When I stepped off a Greyhound bus in New Paltz, New York, USA in December 2015, and into Carolee Schneemann’s car – for our first in-person meeting to discuss collaborating on a sound work – she suggested that we swing by the store across the street. She needed to buy replacement mascara, for hers had been inadvertently run over by a friend who had given her a lift home the previous night. I agreed immediately: it felt profound to be sourcing brush-on body paint with an artist who had made countless works using the body as a genre of painterly brush and amplified yet further by the fact that the etymology of the word ‘cosmetics’ stems from the Ancient Greek kosmos or cosmos (to adorn or order). Mascara duly procured, we ventured into the adjacent art supplies shop to find Christmas gifts for her friends. Luscious metallic oil crayons were chosen, and we bought water-soluble graphite sticks for ourselves after trial sketching.
Carolee’s oeuvre engaged with body, surface and space in expansive configurations, but, as she consistently emphasized, always in the capacity of a painter. This perspective was clarified by ‘Kinetic Painting’,the sweeping retrospective (her first and one that was long overdue) that toured from Museum der Moderne Salzburg to MMK Frankfurt and MoMA PS1 between 2015 and 2018. It seemed especially apparent in Salzburg, where the baroque energies and affect of a city set into steep rocks matched Carolee’s own outpourings in early landscapes, assemblages and performance works – such as Chromelodeon (1963), Meat Joy (1964) and Up to and Including Her Limits (1973–76) – in which painting, writ large, elides with the haptic nature of being-in-flesh.
To Carolee, drawing, like painting, was as visceral as breath; it was ‘about being permeated by the consequence of dimensionality that surrounds you’, as she articulated in a 2014 interview with Jarrett Earnest for Art Practical, and of being overtaken by those consequences. That she could so acutely feel herself at the threshold of dimension, and register it piercingly in form, aligned with her near-feline acuity of sensory perception. Heightened, I have no doubt, by a lifetime spent with her beloved cats, whose art – ephemeral, rhizomatic assemblages of torn toilet paper, twigs and fragments of wasp nests – she documented in a folio and often placed, wunderkammer-like, alongside her books. Her cat Kitch, in particular, was to become iconic as an onlooker in Fuses (1965), a self-shot filmic homage to lovemaking, and later, in Infinity Kisses (1981–87), a photographic series chronicling the kisses she received from her cats every morning in radical, interspecies tango. Carolee’s ability to ‘invite help from some unconscious dimension’, as she told me once, was honed early, intensified in childhood by ‘pantheistic’ excursions with her Scottish nanny to observe the moon’s face at night. It later found expression in her ‘ancient, magical […] purring’ Huguenot stone house, imbued with ‘psychic embrace’, which she and her then-partner, James Tenney, restored to its original state in the mid-1960s, guided by voices Carolee heard in dreams. (All quotations are from conversations between Schneemann and the author between 2015 and 2018 unless otherwise noted.)
Her artistic research also went far back: to the earliest instantiations of visual culture, to reclaimable spaces that predate patriarchal tradition and offered her ‘markings, time-factoring, physical depictions [and] analysis of the female body’. The visually alliterative series ‘Unexpectedly Research’ (1962–92) pairs ‘affinity’ images of her own experiments, as both ‘image and image-maker’, with those of non-Western and Indo-European artifacts – Minoan priestesses, Cycladic sculptures – that she encountered often decades later. Carolee’s pioneering approach to this matriarchal morpho-politic significantly predated the turn towards speculative fiction in contemporary philosophy and prose; she called it ‘ahistory’. During one visit in New Paltz, she asked me to find the entry for ‘cunt’ – long regarded a derisive term – in a feminist dictionary of etymology; the root of the word, we learned, is kin with ‘knowledge’. ‘See,’ she exclaimed! It was redeemed.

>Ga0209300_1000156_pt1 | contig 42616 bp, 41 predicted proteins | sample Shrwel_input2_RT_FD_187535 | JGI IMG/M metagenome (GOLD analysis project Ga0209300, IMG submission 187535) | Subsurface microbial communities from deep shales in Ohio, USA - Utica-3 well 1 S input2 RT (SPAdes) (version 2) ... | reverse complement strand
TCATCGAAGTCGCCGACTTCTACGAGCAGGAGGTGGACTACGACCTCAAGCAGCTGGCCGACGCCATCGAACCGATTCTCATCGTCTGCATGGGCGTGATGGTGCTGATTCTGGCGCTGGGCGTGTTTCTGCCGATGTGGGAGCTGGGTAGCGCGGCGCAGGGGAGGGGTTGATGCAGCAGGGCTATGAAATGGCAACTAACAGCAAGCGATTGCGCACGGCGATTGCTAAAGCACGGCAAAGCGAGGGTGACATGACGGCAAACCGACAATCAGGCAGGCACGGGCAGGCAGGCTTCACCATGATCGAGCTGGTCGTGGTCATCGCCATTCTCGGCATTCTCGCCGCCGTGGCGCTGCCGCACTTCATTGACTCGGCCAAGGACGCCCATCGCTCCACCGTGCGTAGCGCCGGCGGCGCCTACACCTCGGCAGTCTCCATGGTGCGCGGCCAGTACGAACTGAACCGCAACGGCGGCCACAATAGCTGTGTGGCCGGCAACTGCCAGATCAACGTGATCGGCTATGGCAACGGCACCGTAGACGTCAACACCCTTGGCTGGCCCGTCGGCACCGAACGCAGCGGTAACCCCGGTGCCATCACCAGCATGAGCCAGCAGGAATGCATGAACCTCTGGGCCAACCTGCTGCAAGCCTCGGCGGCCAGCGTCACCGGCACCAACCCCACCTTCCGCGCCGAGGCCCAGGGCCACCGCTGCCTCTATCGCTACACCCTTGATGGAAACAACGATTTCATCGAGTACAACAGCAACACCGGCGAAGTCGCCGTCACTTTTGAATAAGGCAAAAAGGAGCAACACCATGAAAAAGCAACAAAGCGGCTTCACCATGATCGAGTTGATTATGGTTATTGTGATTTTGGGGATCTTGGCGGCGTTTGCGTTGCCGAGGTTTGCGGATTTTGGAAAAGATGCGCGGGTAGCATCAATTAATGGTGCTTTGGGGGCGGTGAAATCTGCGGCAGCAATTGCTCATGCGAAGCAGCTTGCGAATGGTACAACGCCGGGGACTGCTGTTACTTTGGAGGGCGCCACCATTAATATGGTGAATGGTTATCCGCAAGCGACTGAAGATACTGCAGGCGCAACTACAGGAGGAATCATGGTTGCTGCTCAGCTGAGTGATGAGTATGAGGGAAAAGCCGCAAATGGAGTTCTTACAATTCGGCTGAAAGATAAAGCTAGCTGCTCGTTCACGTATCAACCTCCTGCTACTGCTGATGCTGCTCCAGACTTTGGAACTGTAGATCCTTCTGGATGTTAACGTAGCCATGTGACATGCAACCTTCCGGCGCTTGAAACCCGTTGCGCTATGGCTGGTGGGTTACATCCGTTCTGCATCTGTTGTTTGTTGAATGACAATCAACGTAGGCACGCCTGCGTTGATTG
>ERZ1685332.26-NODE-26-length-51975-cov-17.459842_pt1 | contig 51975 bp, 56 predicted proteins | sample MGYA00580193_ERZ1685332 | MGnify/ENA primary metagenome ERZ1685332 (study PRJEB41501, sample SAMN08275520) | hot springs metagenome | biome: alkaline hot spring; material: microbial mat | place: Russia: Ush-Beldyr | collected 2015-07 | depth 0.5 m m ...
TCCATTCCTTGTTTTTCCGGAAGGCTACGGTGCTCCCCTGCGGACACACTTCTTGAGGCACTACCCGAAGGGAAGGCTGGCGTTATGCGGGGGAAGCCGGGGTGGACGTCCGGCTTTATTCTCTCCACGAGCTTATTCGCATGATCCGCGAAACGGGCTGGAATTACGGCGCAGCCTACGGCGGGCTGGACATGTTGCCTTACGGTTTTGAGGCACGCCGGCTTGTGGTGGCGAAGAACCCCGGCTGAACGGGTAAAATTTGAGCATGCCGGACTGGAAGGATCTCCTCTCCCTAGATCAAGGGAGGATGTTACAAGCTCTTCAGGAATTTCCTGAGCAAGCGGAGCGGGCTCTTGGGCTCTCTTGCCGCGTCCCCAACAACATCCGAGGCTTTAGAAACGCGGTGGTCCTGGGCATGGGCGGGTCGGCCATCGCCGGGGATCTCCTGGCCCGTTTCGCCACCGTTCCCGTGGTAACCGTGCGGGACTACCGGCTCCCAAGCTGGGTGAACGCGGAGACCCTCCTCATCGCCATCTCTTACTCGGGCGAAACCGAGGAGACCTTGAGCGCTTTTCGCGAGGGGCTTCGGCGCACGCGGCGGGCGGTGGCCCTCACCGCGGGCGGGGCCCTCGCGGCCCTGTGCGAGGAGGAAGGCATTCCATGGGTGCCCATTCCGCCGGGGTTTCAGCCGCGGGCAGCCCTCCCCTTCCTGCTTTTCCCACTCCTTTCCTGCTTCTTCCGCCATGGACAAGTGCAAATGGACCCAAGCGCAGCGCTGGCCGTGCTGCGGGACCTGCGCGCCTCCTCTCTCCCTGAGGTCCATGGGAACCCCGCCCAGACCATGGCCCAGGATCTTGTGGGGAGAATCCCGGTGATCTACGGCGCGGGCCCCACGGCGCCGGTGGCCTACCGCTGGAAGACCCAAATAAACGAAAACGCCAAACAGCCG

That Carolee was recipient of the Venice Biennale’s Golden Lion in May 2017 – accepting her award in an embroidered Etro coat – made earlier experiences come full circle, for she had first visited Venice in 1964, after premiering Meat Joy at the American Center in Paris. Venice’s ‘sense of floating […] in the motion of the waves’ was to provide the inspiration for Water Light/Water Needle (1966), an aerial ‘kinetic movement work’ of improvisatory rope crossings, which she called ‘flesh extensions’, suspended between trees. In 2017, I went to Venice to interview Carolee and, on one evening, we ate spider crab across from La Fenice opera house while talking low production values (which she promoted), olfactory installations and physiologies of mark-making in caves.
Virginia Woolf wrote in A Room of One’s Own (1929): ‘If ever a human being got his work expressed completely […] if ever a mind was incandescent, unimpeded […] it was Shakespeare’s.’ I venture the same of Carolee. She lived, she sensed, she learnt so intensely that everything was channelled into form or force. Of Woolf’s The Waves (1931),which she discovered on a traveling book van in Vermont as an adolescent, Carolee said: ‘I was transfixed for the rest of my life […] It sizzled, it steamed, it poured through me.’ Carolee’s own waves – oceanic in effect – will emanate and envelop publics deep into the future, in swells, without ever running dry.
Main image: Carolee Schneemann, 2017. Courtesy: Hans-Georg Roth